This blog offers models of reality to support our journey. However, I’m well aware it attracts readers seeking the “right answer” or “the truth.” The ego-identified mind wants certainty so it can feel in control. It wants closure on any variable.
And yet, we’re never going to find certainty in the field of change. We’re immersed in an absolute field that offers the stability we seek. Usually, turning within is how we first find that. If we’re supporting this discovery, our life’s journey will be one of growth and evolution. Our world view will expand.
Recently, a friend shared a newsletter article by Joan Tollifson on the “compulsion to closure.”
“This living actuality can never be pinned down or grasped. It is moving and changing — never the same way for even an instant. And yet, in another sense it is immovably always right here, right now in this ever-present immediacy or presence that we can never actually leave. This one bottomless moment is infinite and eternal, without beginning or end, without edges or limits. It has no inside and outside. It is undivided and indivisible. There is infinite diversity and variation, and yet it all shows up as one seamless whole. There are apparent polarities, but they only appear relative to each other, and they can never actually be pulled apart.
“”Reality is simple. It is right here. Present experiencing, just as it is. The morning breeze, THIS cup of tea, the beloved dog trotting toward me, the green leaves, the blossoming flowers, the galaxies dying and being born millions of light years away — this whole amazing magic show. And yet, we can never really pin it down, get hold of it, or explain it in any final way. We ARE it. This indivisible present happening is both obvious and inconceivable. It never resolves into any final shape, it never departs from this present immediacy, and we are never separate from it.”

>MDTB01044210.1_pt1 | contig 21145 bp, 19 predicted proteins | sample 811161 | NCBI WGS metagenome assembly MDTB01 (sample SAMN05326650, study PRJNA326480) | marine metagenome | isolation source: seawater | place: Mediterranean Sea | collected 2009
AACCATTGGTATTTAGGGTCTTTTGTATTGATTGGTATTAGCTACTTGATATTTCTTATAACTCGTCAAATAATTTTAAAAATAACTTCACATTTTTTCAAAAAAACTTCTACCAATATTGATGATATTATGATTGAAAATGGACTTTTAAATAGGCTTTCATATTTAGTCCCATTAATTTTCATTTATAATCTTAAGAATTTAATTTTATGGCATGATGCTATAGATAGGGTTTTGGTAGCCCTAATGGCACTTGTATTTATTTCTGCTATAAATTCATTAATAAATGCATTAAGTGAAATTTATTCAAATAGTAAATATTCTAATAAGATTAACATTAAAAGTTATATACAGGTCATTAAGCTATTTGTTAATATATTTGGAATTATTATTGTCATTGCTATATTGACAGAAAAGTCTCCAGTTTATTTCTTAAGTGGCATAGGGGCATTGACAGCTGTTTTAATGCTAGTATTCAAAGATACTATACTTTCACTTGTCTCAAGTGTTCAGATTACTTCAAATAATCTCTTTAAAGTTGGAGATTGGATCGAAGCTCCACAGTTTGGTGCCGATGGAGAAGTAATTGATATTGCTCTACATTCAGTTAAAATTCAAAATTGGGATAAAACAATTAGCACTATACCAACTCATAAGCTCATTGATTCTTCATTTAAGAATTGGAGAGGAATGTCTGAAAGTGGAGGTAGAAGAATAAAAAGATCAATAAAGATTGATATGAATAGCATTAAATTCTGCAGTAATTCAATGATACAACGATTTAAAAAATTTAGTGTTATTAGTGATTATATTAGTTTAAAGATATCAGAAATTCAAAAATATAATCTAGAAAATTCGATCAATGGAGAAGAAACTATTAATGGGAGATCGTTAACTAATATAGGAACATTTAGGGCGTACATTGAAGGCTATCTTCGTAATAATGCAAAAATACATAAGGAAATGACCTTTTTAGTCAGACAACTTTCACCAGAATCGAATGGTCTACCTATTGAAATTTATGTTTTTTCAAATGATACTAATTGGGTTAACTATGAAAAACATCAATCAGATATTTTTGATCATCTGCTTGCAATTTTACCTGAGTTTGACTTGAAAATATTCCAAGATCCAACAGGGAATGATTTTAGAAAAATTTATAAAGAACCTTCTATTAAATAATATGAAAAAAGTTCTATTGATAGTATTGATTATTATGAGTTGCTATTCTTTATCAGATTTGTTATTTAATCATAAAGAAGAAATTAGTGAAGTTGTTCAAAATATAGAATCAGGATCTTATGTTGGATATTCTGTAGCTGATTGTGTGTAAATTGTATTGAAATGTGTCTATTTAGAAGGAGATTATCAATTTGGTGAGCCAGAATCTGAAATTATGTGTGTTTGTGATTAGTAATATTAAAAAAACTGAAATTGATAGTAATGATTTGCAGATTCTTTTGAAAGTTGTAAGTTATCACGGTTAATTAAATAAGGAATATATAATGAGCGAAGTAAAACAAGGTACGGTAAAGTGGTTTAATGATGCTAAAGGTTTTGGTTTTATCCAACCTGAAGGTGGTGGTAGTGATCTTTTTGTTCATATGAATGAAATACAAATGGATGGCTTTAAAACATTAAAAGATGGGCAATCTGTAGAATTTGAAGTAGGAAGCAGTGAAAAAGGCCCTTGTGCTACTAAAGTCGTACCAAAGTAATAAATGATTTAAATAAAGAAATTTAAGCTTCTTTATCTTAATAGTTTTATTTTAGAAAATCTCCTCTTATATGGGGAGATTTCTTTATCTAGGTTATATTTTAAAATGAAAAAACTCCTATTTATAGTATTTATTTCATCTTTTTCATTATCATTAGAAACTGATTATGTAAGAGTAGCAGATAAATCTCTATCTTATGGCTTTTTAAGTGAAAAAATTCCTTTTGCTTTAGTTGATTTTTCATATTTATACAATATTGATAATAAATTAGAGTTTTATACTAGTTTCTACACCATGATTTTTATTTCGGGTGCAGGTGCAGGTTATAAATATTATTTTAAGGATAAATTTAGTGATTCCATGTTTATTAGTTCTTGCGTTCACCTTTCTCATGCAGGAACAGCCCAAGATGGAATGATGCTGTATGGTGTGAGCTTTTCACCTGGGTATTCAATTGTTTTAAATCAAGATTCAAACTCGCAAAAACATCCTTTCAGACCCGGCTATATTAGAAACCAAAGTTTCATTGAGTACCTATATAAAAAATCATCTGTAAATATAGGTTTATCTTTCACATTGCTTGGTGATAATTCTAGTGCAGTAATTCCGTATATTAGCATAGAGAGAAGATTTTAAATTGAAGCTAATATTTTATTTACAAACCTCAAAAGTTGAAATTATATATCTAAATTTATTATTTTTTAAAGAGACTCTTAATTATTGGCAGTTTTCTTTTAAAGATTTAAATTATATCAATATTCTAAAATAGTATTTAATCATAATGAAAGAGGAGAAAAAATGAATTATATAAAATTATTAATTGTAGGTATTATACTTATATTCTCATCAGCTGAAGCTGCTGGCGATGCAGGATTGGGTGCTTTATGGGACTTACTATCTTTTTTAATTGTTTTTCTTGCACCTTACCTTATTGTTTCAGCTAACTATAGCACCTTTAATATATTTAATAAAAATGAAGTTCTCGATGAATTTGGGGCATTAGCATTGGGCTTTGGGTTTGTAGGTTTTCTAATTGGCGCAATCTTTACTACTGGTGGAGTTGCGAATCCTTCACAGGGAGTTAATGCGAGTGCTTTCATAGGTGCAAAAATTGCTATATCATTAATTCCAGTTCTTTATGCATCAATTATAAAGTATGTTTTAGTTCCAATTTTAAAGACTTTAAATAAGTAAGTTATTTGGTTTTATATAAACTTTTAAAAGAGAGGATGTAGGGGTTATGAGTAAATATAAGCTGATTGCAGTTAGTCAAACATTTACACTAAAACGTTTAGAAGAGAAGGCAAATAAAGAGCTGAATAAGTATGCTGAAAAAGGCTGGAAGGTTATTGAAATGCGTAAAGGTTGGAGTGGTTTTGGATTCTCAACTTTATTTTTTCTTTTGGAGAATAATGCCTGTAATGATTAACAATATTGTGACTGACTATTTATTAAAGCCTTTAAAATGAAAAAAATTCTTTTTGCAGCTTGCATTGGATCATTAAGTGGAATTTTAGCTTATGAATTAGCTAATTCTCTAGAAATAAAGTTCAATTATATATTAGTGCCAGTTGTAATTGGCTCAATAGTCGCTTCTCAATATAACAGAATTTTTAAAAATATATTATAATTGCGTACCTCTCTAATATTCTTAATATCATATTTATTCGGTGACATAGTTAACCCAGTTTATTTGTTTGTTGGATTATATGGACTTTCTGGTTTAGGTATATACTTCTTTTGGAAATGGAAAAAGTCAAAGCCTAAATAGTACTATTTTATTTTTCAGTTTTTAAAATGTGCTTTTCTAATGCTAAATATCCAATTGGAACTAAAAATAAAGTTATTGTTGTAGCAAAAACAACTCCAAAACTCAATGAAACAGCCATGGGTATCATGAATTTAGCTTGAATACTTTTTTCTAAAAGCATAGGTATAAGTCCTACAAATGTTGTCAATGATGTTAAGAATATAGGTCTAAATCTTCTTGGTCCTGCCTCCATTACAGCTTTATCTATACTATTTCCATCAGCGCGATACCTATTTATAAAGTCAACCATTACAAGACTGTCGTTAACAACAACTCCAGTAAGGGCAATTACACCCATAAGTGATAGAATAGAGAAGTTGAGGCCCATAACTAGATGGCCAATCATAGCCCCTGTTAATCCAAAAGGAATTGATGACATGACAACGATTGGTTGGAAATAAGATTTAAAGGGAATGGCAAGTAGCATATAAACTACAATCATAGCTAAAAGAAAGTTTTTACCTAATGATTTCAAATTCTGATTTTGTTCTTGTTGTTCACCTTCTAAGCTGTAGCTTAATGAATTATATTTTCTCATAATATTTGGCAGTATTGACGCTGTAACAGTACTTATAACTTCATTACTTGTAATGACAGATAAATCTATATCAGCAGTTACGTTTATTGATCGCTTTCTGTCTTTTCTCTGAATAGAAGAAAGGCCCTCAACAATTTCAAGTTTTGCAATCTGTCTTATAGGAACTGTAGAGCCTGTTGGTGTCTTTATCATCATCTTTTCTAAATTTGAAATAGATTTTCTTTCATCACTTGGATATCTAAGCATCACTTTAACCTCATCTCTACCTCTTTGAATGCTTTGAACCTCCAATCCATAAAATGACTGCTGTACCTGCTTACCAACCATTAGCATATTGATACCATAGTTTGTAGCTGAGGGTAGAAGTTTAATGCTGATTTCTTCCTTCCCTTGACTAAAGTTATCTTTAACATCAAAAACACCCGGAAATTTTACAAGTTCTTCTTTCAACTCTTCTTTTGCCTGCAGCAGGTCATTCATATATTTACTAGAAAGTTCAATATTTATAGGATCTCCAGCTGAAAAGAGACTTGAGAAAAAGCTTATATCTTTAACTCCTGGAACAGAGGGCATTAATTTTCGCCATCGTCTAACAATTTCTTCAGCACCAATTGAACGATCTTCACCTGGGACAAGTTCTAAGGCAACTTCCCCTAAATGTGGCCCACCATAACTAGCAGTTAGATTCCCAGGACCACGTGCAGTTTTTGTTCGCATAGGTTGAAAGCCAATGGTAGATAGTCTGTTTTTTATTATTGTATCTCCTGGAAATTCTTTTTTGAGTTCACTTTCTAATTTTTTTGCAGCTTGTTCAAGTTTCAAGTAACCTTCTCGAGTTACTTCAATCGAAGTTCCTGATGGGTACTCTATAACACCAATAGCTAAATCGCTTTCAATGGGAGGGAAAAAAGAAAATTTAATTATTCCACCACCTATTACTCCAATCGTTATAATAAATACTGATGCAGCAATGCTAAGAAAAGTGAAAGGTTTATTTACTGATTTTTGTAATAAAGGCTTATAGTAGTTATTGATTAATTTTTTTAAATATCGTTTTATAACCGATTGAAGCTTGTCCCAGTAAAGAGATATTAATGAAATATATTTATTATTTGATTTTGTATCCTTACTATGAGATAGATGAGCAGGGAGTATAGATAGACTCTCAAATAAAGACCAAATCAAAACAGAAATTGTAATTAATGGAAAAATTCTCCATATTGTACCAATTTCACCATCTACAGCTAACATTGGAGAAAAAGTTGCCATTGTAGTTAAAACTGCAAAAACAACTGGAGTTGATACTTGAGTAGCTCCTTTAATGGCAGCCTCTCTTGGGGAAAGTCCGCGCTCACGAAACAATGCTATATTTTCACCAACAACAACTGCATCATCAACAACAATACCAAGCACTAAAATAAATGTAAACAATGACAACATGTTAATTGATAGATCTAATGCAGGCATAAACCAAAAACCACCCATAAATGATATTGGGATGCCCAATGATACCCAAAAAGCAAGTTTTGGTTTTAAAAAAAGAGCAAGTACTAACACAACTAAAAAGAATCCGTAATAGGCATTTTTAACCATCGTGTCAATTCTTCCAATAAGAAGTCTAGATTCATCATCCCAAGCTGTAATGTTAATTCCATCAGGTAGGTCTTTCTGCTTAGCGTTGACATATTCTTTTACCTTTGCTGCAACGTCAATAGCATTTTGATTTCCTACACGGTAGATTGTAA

– Joan Tollifson
She says it beautifully. Sometimes, in response to “can never be pinned down or grasped”, people describe it all as “the mystery” or similar. However, paradoxically, we can know it because we are it.
Yet the compulsion Joan describes is a barrier to this knowing because the mind wants certainty, whereas real knowing is as described.
There is no “one final truth” because humans are simply not equipped to see as God does. Our role rather is to contribute our experiences to the whole and thus the whole becomes more whole and develops closer to the Divine.
We can develop a confidence and trust in reality when we experience its fullness, its competence, and its reliability. But we have to let go enough to settle beneath our need to control. We can then know enough to be deeply satisfied.
The journey is why we’re here, not the end point.